Wednesday, July 8, 2009

O'Connor: the song and dance ends

Following Michael Jackson's recent death, many tributes noted his dance expertise. Among a handful of all-time great dancers who preceded Michael is Donald O'Connor. When O'Connor died six years ago, I wrote a loving tribute to him, reprinted below. O'Connor could act, sing and tell jokes for sure, but it was dancing that made him special.

By Steve Crum

Think about the most famous dance number in movie history, and Gene Kelly’s splashy Singin’ in the Rain from the musical of like title is immediately visualized. The next most known movie dance number? Certainly Fred Astaire, arguably film’s greatest dancer, had dozens of brilliant set pieces.

But it is the dynamic Donald O’Connor, whose 78 year-old heart failed Sept. 27 [2003], we think of after Kelly. In fact, many place O’Connor’s Make ‘Em Laugh solo dance classic equal to or above Kelly’s number. Funny that they were both featured in the same movie--no doubt elevating the 1952 film to its regard as Hollywood’s best musical ever. O’Connor was a taskmaster throughout rehearsals and shooting days of Make ‘Em Laugh. His tumbling, pratfalls, and body slams still appear maniacal, hilarious, and tour de force. O’Connor’s runs up walls, backflips, boards to head, floor twists, and facial contortions have elicited the same audience joy for over half a century.

Film critic Roger Ebert recently wrote of O’Connor’s appearance earlier this year at a University of Illinois showing of Singin’ in the Rain. No surprise that Make ‘Em Laugh still astounded and entertained. A young girl asked O’Connor how he ran up that wall. His deadpan reply: “Experience.” O’Connor spent three days in bed recuperating after the sequence was filmed. Fellow cast member Debbie Reynolds said he was undoubtedly covered in bruises.

Like his vaudevillian parents, Donald O’Connor was always the show-must-go-on trouper. He considered himself a song and dance man throughout his career despite numerous awards and star status. Among those awards was an Emmy back in TV’s truly goldie-oldie days for his star stint on 1954’s Colgate Comedy Hour. That is primarily the reason for his two Hollywood Walk of Fame stars: TV and motion pictures. Although O’Connor danced, sang, and acted on TV through 1983 in guest spots on Frasier, Murder She Wrote and others, he is best showcased in movies. Singin’ in the Rain brought him the Golden Globe as Best Motion Picture Actor in a Musical-Comedy, beating out Gene Kelly. Other career highlights include an 11 year-old Donald singing Small Fry with Bing Crosby in 1937’s Sing You Sinners, and the next year portraying Gary Cooper’s title character as a child in Beau Geste.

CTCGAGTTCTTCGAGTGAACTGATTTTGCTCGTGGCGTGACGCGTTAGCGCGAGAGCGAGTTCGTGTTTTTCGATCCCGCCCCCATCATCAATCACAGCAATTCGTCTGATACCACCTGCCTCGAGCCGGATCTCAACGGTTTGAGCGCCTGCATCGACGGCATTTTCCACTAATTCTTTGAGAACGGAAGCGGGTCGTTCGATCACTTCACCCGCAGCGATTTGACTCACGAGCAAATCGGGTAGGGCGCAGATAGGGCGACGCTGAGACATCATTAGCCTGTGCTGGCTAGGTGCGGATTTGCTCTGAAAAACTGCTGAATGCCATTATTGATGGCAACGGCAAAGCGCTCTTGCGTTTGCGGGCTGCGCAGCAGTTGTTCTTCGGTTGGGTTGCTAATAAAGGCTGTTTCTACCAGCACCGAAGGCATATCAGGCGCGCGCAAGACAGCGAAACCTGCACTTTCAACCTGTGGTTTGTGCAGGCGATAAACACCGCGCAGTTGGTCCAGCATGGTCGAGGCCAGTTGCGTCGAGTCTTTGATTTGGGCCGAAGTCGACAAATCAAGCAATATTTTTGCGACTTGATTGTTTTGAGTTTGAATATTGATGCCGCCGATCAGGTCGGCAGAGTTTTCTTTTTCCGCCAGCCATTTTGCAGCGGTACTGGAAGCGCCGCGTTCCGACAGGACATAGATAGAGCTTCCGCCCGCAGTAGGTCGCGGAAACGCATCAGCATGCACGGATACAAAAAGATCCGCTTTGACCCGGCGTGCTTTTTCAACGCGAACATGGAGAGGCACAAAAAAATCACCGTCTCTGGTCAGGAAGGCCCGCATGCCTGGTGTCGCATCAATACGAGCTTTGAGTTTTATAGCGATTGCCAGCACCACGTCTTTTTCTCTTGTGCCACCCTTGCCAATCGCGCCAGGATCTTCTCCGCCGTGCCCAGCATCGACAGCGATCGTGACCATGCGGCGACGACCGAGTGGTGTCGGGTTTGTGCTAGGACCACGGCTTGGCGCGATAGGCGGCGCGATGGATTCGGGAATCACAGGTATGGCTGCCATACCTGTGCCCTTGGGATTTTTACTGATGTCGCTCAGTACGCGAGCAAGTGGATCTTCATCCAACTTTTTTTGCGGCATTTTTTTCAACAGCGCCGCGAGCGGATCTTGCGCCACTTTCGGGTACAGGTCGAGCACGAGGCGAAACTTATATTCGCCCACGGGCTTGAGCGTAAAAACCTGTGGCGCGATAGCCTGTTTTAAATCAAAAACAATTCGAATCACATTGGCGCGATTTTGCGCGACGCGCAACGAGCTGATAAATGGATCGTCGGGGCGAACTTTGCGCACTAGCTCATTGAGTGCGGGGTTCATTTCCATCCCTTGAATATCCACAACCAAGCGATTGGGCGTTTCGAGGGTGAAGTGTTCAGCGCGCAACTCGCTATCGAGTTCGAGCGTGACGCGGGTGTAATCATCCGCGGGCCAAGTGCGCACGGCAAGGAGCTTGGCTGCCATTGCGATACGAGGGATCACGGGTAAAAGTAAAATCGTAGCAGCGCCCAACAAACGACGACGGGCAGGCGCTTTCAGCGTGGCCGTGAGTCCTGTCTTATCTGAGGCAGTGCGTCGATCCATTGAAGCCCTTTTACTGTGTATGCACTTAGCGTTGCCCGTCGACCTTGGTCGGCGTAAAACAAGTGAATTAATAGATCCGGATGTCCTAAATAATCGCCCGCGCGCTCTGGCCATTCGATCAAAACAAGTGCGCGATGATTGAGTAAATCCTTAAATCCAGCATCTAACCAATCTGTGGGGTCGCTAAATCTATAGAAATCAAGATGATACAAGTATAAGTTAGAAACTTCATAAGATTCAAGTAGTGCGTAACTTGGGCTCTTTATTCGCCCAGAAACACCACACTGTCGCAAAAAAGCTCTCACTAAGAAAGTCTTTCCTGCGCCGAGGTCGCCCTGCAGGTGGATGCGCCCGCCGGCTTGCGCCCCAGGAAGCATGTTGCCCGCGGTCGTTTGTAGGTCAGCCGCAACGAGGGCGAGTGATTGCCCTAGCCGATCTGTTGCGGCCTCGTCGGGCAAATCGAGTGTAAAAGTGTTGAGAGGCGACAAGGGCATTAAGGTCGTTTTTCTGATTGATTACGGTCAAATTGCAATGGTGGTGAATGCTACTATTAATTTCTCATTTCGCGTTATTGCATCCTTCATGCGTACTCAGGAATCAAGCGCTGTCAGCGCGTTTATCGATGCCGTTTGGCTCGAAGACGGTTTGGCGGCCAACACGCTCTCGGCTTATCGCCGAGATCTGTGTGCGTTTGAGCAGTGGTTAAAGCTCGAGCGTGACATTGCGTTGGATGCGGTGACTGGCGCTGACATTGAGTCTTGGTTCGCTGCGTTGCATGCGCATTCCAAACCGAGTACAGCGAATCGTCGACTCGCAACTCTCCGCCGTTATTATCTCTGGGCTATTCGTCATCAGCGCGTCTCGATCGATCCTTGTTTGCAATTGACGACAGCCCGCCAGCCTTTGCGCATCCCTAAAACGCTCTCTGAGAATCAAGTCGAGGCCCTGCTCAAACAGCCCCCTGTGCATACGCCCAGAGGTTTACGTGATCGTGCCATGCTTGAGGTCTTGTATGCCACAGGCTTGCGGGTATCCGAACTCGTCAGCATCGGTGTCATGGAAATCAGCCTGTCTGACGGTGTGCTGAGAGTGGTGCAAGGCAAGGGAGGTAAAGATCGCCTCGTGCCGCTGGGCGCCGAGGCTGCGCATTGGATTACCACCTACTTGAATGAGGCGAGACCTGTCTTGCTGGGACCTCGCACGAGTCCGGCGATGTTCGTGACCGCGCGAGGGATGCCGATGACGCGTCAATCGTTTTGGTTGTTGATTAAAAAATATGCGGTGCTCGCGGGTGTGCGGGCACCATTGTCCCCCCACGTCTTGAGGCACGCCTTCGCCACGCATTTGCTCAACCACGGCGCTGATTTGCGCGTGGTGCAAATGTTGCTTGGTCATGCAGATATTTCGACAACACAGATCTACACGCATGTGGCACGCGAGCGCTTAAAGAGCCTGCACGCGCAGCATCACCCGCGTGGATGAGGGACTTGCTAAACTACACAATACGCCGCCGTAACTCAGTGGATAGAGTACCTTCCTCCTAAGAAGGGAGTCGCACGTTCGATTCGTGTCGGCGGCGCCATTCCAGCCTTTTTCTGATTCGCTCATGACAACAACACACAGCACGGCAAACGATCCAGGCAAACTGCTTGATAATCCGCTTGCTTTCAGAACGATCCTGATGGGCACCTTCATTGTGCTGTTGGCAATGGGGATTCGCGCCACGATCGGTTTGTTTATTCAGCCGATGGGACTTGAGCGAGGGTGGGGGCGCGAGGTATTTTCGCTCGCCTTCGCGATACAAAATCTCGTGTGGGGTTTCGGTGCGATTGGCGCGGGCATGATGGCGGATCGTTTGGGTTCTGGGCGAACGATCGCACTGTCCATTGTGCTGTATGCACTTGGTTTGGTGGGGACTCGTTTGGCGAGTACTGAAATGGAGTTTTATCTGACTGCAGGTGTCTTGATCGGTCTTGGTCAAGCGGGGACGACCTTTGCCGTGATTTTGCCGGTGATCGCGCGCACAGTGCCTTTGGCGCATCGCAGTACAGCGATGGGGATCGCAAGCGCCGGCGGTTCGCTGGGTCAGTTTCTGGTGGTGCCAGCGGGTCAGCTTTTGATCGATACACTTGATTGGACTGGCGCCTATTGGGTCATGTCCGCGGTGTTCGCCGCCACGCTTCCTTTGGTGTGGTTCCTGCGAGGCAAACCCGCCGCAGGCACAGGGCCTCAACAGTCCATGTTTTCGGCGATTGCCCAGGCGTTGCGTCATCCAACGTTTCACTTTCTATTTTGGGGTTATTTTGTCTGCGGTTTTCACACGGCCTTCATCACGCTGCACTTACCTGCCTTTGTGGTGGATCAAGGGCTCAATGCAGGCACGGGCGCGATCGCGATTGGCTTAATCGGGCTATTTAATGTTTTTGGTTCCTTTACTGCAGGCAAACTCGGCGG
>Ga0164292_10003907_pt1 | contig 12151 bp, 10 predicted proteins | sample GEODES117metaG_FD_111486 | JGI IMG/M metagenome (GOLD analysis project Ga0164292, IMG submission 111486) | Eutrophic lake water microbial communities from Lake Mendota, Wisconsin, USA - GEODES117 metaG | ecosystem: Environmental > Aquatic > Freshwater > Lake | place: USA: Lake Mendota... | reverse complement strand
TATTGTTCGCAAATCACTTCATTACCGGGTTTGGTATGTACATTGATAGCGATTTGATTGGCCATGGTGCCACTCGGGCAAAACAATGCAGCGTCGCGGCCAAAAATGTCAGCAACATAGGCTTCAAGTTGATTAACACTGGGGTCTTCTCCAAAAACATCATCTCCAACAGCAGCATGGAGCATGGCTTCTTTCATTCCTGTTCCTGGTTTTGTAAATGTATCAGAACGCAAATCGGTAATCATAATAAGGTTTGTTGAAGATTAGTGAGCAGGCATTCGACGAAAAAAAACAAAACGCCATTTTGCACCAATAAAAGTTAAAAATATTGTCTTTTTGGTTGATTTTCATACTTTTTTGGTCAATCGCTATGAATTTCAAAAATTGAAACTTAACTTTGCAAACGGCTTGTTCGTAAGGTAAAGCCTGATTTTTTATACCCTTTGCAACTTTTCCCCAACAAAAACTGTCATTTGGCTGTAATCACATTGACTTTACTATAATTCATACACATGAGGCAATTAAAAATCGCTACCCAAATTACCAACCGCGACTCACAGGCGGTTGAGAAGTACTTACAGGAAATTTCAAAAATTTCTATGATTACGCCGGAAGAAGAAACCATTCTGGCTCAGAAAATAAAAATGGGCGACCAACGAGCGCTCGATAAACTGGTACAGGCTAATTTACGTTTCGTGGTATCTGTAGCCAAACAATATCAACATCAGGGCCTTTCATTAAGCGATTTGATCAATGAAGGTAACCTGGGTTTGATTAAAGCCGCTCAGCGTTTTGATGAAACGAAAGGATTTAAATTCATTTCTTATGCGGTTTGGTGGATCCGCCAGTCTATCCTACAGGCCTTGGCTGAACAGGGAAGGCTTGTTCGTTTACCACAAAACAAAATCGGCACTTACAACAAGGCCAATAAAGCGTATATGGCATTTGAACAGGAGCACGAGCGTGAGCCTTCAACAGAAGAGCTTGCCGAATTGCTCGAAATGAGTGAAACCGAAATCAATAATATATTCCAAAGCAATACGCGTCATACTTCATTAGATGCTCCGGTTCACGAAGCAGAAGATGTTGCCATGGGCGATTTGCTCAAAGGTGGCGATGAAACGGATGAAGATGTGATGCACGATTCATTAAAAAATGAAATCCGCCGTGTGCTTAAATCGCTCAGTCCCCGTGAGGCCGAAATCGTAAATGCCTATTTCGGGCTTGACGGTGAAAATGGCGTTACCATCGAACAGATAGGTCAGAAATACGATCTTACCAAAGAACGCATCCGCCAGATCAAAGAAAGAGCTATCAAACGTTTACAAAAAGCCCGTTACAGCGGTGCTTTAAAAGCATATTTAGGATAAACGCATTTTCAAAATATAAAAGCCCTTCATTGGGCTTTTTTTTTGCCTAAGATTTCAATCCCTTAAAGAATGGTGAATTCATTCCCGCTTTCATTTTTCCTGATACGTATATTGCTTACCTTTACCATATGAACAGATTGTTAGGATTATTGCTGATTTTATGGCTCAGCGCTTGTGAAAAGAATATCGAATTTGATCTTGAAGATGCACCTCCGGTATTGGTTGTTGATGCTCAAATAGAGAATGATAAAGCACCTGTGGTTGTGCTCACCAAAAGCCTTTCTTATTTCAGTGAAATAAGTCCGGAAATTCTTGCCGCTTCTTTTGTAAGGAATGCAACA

There were O’Connor’s low budget, Universal teen musicals during the 1940’s in which he paired with slapstick dancer Peggy Ryan. Then the mule. His co-starring with Francis the Talking Mule (voiced by Chill Wills) began with 1950’s Francis, and continuing in five more highly popular flicks until 1955’s Francis Joins the Navy. O’Connor always claimed he quit the series when the mule got more fan mail than he did. The movie musical was in full step during the 1950’s, and O’Connor tapped and spun in some of the biggest of the era: Call Me Madam (1953) opposite Ethel Merman, and There’s No Business Like Show Business (1954), also with The Merm as well as hoofer Dan Dailey; and 1956’s Anything Goes with Bing Crosby.

His one career disappointment was starring in The Buster Keaton Story (1957), which everyone, including O’Connor and Keaton himself, considered a script travesty that focused almost solely on Keaton’s alcoholism. Year after year, failed efforts to get O’Connor to sppear at the annual Buster Keaton Celebration in Iola, Kansas, were attributed to O’Connor demanding too much money. Maybe he did. But my guess is he declined because of the his embarrassment over The Buster Keaton Story.

A real plus of 1997’s Jack Lemmon and Walter Matthau starrer Out to Sea was O’Connor’s inspired casting as Jonathan, a cruise ship dance host. By this time, O’Connor rarely performed, and had ongoing health problems. It was his last movie.

On his deathbed, Donald O’Connor the vaudevillian still made ‘em laugh: “I’d like to thank the Academy for my Lifetime Achievement Award that I will eventually get.”
Donald O’Connor Trivia Nuggets:
•Played Huckleberry Finn in Tom Sawyer, Detective (1938)
•Co-starred with Jimmy Durante in The Milkman (1950)
•Replaced by Mickey Rooney in the final talking mule movie
•Featured opposite Robin Williams in 1992’s Toys
•Directed a Petticoat Junction TV episode (1963)
•Produced The Milton Berle Show (1948-53)
•Married twice; four children
•Birth name: Donald David Dixon Ronald O’Connor
Enjoy Donald O'Connor performing Make 'Em Laugh by following this link:

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